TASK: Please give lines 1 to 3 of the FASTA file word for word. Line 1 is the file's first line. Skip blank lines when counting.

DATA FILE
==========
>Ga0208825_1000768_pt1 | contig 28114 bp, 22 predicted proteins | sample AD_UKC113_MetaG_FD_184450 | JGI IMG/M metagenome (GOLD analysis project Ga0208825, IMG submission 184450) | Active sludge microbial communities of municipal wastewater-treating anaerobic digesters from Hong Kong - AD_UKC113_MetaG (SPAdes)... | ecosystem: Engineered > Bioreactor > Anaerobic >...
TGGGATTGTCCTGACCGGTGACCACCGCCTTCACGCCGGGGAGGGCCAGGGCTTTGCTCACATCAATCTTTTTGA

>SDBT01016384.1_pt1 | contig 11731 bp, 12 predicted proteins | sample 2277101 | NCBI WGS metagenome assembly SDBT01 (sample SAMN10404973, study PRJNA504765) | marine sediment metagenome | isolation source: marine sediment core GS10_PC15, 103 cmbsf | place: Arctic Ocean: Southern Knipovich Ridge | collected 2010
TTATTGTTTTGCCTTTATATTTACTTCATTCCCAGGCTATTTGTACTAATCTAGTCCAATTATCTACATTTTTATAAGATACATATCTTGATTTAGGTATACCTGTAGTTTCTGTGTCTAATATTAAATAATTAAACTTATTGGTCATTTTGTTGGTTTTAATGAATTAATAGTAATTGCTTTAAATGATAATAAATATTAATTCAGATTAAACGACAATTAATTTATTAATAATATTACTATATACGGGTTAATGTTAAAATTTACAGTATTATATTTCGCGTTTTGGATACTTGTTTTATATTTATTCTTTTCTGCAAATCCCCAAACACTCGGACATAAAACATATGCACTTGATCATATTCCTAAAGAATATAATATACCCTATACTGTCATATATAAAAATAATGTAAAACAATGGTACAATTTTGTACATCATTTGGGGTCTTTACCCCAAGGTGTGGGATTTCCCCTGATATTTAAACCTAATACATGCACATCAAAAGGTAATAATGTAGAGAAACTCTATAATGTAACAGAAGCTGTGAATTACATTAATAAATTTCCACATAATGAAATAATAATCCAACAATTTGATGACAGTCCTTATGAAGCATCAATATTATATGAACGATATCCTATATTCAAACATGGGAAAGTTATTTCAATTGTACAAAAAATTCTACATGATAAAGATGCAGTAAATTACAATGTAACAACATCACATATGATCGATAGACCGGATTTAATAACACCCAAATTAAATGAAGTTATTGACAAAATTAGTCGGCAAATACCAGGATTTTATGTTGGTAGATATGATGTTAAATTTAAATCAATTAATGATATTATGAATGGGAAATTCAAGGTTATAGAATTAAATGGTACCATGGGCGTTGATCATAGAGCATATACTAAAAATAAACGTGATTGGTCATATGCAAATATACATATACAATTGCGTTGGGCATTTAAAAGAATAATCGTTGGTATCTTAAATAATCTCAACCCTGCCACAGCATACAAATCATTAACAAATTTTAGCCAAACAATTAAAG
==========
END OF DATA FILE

>Ga0208825_1000768_pt1 | contig 28114 bp, 22 predicted proteins | sample AD_UKC113_MetaG_FD_184450 | JGI IMG/M metagenome (GOLD analysis project Ga0208825, IMG submission 184450) | Active sludge microbial communities of municipal wastewater-treating anaerobic digesters from Hong Kong - AD_UKC113_MetaG (SPAdes)... | ecosystem: Engineered > Bioreactor > Anaerobic >...
TGGGATTGTCCTGACCGGTGACCACCGCCTTCACGCCGGGGAGGGCCAGGGCTTTGCTCACATCAATCTTTTTGA

>SDBT01016384.1_pt1 | contig 11731 bp, 12 predicted proteins | sample 2277101 | NCBI WGS metagenome assembly SDBT01 (sample SAMN10404973, study PRJNA504765) | marine sediment metagenome | isolation source: marine sediment core GS10_PC15, 103 cmbsf | place: Arctic Ocean: Southern Knipovich Ridge | collected 2010